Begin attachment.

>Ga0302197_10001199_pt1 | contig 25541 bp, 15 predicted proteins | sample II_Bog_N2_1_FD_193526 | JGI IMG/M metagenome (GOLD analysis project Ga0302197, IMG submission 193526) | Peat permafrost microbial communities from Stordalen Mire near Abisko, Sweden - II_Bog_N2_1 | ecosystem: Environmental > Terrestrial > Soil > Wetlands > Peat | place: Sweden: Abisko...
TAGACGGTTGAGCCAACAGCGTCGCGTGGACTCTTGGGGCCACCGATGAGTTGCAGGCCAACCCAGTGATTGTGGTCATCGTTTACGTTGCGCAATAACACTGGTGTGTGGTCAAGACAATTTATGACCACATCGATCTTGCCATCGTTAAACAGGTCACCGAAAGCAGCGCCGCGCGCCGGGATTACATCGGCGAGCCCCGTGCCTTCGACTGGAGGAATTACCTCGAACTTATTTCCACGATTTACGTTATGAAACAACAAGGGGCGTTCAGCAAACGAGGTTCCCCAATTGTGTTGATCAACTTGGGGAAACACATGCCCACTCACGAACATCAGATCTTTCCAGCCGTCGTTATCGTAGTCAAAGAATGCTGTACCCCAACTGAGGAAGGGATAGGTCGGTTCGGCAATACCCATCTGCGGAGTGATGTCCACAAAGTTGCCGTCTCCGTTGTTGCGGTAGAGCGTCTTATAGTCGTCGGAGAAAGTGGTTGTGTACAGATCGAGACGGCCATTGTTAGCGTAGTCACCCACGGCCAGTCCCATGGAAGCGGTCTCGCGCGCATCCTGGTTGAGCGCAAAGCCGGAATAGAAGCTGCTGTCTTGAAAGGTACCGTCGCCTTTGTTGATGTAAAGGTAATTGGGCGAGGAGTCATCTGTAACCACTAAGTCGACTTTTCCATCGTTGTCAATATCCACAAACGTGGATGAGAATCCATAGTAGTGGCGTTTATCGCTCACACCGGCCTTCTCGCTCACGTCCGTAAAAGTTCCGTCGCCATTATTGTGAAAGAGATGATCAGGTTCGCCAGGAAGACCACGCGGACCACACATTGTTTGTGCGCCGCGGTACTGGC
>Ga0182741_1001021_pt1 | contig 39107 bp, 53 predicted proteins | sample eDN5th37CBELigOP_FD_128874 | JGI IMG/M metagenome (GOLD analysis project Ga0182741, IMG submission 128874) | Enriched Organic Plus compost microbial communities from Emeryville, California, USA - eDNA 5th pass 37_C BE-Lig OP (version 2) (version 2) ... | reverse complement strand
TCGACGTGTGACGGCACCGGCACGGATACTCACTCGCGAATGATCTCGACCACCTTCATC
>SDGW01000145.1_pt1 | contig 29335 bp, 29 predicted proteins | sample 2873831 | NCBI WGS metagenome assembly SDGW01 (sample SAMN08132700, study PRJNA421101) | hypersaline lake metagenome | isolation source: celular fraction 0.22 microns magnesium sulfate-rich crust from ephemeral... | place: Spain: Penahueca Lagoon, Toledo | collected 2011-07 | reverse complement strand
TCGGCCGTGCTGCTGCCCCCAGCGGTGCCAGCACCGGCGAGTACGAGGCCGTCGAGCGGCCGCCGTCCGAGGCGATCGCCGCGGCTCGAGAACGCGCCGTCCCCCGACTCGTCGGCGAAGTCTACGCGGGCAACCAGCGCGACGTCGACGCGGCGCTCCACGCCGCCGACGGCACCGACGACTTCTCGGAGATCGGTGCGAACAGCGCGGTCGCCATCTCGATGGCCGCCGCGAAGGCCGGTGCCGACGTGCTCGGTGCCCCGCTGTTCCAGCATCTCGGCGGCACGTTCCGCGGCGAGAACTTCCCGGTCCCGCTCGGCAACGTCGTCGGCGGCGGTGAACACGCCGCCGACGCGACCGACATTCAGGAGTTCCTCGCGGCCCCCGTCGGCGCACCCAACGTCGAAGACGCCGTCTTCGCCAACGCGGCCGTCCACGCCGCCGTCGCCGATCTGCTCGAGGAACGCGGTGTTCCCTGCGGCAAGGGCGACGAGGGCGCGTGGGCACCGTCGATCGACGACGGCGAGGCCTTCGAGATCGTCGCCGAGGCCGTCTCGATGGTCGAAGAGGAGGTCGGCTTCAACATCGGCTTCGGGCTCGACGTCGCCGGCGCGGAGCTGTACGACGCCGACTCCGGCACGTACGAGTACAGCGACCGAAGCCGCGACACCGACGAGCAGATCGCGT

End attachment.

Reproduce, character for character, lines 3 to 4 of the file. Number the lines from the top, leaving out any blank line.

>Ga0182741_1001021_pt1 | contig 39107 bp, 53 predicted proteins | sample eDN5th37CBELigOP_FD_128874 | JGI IMG/M metagenome (GOLD analysis project Ga0182741, IMG submission 128874) | Enriched Organic Plus compost microbial communities from Emeryville, California, USA - eDNA 5th pass 37_C BE-Lig OP (version 2) (version 2) ... | reverse complement strand
TCGACGTGTGACGGCACCGGCACGGATACTCACTCGCGAATGATCTCGACCACCTTCATC